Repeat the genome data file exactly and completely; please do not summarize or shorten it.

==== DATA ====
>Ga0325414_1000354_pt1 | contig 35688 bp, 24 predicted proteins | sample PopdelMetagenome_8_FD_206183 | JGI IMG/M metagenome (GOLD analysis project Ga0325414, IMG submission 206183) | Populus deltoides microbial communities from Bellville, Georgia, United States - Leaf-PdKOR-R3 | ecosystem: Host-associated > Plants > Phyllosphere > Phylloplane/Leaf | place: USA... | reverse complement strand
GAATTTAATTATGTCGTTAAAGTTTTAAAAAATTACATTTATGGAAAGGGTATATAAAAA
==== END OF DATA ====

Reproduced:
>Ga0325414_1000354_pt1 | contig 35688 bp, 24 predicted proteins | sample PopdelMetagenome_8_FD_206183 | JGI IMG/M metagenome (GOLD analysis project Ga0325414, IMG submission 206183) | Populus deltoides microbial communities from Bellville, Georgia, United States - Leaf-PdKOR-R3 | ecosystem: Host-associated > Plants > Phyllosphere > Phylloplane/Leaf | place: USA... | reverse complement strand
GAATTTAATTATGTCGTTAAAGTTTTAAAAAATTACATTTATGGAAAGGGTATATAAAAA